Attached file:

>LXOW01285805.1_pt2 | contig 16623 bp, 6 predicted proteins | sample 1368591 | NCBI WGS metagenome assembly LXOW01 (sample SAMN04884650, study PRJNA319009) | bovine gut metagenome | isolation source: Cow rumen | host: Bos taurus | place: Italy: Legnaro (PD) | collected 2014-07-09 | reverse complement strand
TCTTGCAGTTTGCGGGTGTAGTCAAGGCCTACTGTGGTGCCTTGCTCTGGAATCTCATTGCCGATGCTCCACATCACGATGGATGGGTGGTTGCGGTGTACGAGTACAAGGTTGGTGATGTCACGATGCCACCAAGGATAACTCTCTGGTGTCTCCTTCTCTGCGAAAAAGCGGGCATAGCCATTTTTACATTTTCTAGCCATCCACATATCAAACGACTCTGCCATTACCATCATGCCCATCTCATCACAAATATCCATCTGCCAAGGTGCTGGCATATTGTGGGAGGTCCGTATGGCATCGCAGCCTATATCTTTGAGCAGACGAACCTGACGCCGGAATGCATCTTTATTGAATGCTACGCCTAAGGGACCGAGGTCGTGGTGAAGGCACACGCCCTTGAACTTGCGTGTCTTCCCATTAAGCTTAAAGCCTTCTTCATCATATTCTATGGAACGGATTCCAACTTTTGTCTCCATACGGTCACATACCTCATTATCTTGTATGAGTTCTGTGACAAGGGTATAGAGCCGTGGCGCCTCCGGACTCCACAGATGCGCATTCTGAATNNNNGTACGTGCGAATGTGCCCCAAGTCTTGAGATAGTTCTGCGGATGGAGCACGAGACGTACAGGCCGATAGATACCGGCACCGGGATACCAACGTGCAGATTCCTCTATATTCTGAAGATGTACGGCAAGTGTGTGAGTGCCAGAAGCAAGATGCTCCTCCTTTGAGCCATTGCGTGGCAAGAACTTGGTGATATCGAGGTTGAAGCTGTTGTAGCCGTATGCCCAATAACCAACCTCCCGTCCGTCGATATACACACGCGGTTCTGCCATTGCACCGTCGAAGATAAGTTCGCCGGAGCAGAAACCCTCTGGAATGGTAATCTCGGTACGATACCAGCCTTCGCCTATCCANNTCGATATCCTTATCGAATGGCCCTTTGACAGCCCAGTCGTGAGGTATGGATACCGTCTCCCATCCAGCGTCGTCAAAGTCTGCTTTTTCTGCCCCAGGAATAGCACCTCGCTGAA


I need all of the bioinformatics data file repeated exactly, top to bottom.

>LXOW01285805.1_pt2 | contig 16623 bp, 6 predicted proteins | sample 1368591 | NCBI WGS metagenome assembly LXOW01 (sample SAMN04884650, study PRJNA319009) | bovine gut metagenome | isolation source: Cow rumen | host: Bos taurus | place: Italy: Legnaro (PD) | collected 2014-07-09 | reverse complement strand
TCTTGCAGTTTGCGGGTGTAGTCAAGGCCTACTGTGGTGCCTTGCTCTGGAATCTCATTGCCGATGCTCCACATCACGATGGATGGGTGGTTGCGGTGTACGAGTACAAGGTTGGTGATGTCACGATGCCACCAAGGATAACTCTCTGGTGTCTCCTTCTCTGCGAAAAAGCGGGCATAGCCATTTTTACATTTTCTAGCCATCCACATATCAAACGACTCTGCCATTACCATCATGCCCATCTCATCACAAATATCCATCTGCCAAGGTGCTGGCATATTGTGGGAGGTCCGTATGGCATCGCAGCCTATATCTTTGAGCAGACGAACCTGACGCCGGAATGCATCTTTATTGAATGCTACGCCTAAGGGACCGAGGTCGTGGTGAAGGCACACGCCCTTGAACTTGCGTGTCTTCCCATTAAGCTTAAAGCCTTCTTCATCATATTCTATGGAACGGATTCCAACTTTTGTCTCCATACGGTCACATACCTCATTATCTTGTATGAGTTCTGTGACAAGGGTATAGAGCCGTGGCGCCTCCGGACTCCACAGATGCGCATTCTGAATNNNNGTACGTGCGAATGTGCCCCAAGTCTTGAGATAGTTCTGCGGATGGAGCACGAGACGTACAGGCCGATAGATACCGGCACCGGGATACCAACGTGCAGATTCCTCTATATTCTGAAGATGTACGGCAAGTGTGTGAGTGCCAGAAGCAAGATGCTCCTCCTTTGAGCCATTGCGTGGCAAGAACTTGGTGATATCGAGGTTGAAGCTGTTGTAGCCGTATGCCCAATAACCAACCTCCCGTCCGTCGATATACACACGCGGTTCTGCCATTGCACCGTCGAAGATAAGTTCGCCGGAGCAGAAACCCTCTGGAATGGTAATCTCGGTACGATACCAGCCTTCGCCTATCCANNTCGATATCCTTATCGAATGGCCCTTTGACAGCCCAGTCGTGAGGTATGGATACCGTCTCCCATCCAGCGTCGTCAAAGTCTGCTTTTTCTGCCCCAGGAATAGCACCTCGCTGAA